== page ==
• Festivals

Main Street Sundance: A Cinematic Thoroughfare

There are 10,902 Main Streets designated as thoroughfares across the United States, but during the Sundance Film Festival, it is that historic street that runs down the center of Park City, Utah that becomes about as ‘Main’ you can possibly hope for. Where else can you casually stroll down the sidewalk and just happen to pass Kate Hudson, Nicholas Hoult, Kerry Washington, Quentin Tarantino, Octavia Spencer, Eva Longoria, Glenn Close, Taylor Swift, Laura Dern, Jake Gyllenhaal or the man himself, Robert Redford?

Founded by Redford as a showcase for independent filmmakers, the first incarnation of the festival, then known as the US Film festival, was held in Salt Lake City in August of 1978. It relocated to Park City, 30 miles to the northeast, in 1981 and settled on the month of January to platform the films because, according to director Sydney Pollack, winter would attract more Hollywood types as they could ski as well as unveil their movies. (The name Sundance would appear in 1984.)

How prophetic the man was! It is now the largest independent film festival in the United States, gathering almost 50,000 visitors and launching the careers of such famed filmmakers as David O. Russell, Paul Thomas Anderson, Steven Soderbergh, Darren Aronofsky, James Wan, Edward Burns and Jim Jarmusch.

But with the accolades and attention came the media extravaganza, paparazzi, restaurant takeovers and gift lounges that transformed the intimacy of Main Street into a first weekend frenetic free-for-all of hyperactivity. All of it was conducted outside the Sundance jurisdiction but seized upon the festival’s notoriety. Soon, local shops were bought out by major corporations for the festival run and transformed into luxury mini-malls where the rich and famous would be enticed to enter and gifted with the latest fashion, cutting edge technology, trips and jewelry all for the mere cost of a photograph.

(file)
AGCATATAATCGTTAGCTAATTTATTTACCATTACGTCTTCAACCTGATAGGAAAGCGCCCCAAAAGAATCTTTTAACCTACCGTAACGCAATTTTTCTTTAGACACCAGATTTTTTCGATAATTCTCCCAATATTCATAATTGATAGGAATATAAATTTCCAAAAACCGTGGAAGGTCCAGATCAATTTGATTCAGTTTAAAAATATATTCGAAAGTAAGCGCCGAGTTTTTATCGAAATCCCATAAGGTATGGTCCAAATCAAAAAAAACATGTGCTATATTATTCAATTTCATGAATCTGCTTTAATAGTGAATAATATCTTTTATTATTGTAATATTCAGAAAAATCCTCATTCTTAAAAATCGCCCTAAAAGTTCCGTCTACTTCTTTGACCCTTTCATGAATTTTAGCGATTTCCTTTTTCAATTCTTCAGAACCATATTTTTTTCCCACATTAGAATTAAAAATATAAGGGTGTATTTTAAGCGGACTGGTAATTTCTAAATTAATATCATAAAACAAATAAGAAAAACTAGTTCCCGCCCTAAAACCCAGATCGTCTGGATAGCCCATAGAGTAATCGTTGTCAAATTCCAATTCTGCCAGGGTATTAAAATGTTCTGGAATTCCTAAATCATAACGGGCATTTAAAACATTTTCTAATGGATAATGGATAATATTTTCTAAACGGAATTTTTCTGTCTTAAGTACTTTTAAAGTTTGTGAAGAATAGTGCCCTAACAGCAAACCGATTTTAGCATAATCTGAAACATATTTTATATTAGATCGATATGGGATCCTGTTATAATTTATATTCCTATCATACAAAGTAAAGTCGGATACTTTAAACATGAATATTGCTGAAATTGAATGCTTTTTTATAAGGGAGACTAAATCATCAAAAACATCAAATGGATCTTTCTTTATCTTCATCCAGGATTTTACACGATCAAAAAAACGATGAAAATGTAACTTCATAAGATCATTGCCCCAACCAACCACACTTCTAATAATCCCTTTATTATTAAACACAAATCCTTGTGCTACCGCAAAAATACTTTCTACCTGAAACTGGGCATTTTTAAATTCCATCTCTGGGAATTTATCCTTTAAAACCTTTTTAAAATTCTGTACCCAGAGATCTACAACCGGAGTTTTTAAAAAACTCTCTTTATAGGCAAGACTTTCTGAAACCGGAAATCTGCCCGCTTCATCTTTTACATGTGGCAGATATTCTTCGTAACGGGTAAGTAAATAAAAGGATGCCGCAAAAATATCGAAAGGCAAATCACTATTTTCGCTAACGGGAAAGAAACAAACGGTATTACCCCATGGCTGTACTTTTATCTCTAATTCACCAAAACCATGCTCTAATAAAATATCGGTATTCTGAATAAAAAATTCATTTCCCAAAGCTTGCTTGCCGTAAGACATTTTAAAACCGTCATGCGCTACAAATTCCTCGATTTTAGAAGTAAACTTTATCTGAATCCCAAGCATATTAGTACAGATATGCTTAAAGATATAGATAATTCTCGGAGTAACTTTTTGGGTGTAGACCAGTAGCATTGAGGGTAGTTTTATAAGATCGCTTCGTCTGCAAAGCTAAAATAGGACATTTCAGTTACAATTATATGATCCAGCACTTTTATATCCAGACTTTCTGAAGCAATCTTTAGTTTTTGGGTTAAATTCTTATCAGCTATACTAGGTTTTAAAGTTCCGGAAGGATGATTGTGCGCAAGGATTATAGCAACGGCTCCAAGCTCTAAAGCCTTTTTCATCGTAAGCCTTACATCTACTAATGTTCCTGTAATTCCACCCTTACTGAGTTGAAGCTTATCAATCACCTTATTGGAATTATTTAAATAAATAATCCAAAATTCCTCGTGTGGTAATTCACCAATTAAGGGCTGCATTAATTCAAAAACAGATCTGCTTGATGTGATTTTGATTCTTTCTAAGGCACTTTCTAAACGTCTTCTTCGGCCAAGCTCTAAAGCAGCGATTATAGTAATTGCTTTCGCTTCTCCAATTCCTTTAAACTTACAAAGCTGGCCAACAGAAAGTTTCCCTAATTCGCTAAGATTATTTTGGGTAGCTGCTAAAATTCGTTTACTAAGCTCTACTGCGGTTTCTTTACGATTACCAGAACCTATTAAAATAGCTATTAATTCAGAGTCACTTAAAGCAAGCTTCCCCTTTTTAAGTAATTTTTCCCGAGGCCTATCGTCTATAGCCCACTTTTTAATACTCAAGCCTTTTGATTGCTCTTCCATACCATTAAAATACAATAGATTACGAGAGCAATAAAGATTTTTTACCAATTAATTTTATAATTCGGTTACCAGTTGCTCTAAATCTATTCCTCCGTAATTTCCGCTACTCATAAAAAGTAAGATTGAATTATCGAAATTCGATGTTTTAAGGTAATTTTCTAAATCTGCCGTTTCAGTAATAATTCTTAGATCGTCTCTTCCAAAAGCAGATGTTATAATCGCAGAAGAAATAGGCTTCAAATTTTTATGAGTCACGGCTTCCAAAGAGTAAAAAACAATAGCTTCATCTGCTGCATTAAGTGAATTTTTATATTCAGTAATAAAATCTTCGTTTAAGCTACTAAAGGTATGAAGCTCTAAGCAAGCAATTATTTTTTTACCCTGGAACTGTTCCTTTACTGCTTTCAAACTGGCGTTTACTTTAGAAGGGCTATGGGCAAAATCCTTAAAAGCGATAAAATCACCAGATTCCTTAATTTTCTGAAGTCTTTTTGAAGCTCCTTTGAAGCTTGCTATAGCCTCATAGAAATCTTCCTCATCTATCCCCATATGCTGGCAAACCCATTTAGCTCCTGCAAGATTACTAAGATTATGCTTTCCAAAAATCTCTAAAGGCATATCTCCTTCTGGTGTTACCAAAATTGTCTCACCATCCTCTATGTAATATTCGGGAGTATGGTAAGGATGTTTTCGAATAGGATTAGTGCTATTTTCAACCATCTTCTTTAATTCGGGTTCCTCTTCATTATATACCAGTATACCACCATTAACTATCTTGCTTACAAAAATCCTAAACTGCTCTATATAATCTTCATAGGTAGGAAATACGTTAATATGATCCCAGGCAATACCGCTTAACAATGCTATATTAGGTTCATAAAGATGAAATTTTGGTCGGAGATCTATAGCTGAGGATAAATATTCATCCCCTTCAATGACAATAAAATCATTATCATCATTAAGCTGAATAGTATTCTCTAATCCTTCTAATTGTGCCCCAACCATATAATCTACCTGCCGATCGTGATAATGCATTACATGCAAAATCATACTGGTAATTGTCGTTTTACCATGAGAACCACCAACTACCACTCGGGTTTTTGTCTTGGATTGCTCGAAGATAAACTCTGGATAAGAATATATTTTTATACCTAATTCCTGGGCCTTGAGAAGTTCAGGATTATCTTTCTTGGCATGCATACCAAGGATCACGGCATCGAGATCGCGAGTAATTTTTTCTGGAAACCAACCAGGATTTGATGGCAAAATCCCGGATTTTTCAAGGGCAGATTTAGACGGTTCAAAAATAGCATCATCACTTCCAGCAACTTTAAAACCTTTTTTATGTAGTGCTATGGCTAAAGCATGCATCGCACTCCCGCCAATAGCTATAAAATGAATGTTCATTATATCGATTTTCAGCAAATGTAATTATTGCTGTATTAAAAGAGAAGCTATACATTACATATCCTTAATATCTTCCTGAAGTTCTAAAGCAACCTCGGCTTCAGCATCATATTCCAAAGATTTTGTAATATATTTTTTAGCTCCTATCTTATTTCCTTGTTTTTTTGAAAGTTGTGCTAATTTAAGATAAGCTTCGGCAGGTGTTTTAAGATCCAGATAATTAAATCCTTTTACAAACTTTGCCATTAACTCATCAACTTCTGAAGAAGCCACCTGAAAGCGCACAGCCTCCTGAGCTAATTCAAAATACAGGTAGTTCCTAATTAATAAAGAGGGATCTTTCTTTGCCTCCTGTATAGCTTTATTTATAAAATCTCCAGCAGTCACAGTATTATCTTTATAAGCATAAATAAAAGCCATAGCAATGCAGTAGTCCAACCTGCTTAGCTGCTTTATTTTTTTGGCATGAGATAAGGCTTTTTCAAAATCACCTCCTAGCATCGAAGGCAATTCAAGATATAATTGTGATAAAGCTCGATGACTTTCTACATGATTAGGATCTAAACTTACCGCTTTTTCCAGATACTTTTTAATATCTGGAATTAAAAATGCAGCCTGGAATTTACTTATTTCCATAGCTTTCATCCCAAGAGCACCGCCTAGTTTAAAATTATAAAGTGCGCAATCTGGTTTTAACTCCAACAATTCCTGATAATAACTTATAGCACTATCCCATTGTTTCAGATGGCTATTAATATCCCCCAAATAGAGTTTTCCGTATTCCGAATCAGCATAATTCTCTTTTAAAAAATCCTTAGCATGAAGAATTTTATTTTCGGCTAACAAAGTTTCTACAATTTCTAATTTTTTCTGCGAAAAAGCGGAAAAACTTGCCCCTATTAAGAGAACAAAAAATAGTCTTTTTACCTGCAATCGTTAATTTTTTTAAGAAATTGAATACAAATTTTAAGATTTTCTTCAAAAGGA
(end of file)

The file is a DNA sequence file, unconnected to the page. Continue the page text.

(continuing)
Studios, networks and talent agencies booked the town’s best eateries in advance for their own very private late-night soirees, leaving the locals and tourists out of the epicurean delights of 501 Main, Riverhorse, Chimayo, Grappa and Shabu.

And forget about driving your car. Not only did parking rates spiral to $50, but most of the usual free street spaces were now no-parking zones, and local tow services passed along their $250 charges to ‘not-paying-attention’ sightseers. And the local streets were jammed with SUVs double-parked as they awaited their celebrity clients returning from interviews or indulgence shopping.

But even with the spectacle and exploitation, there is a kinetic energy that pulses on Main Street. Weather permitting (and there are times when near-blizzard conditions keep the weary walker tightly bundled in abundant layers that render them unrecognizable), there is joy in witnessing the enthusiasm of film fans hustling their way from one screening to the next, the pageantry of marketers parading in all manner of dress trying to draw needed attention to their films (this could be from being garlanded in zombie make-up to wearing only a towel), and viewing the creative canvas that street lamps become as they billboard the festival offerings.

The afterglow of seeing such Sundance stalwarts as Whiplash, Sex, Lies and Videotape, Blood Simple, Reservoir Dogs, Get Out, Call Me By Your Name, Big Night, Manchester by the Sea, Palm Springs, Napoleon Dynamite, Precious and last year’s CODA make it all worthwhile.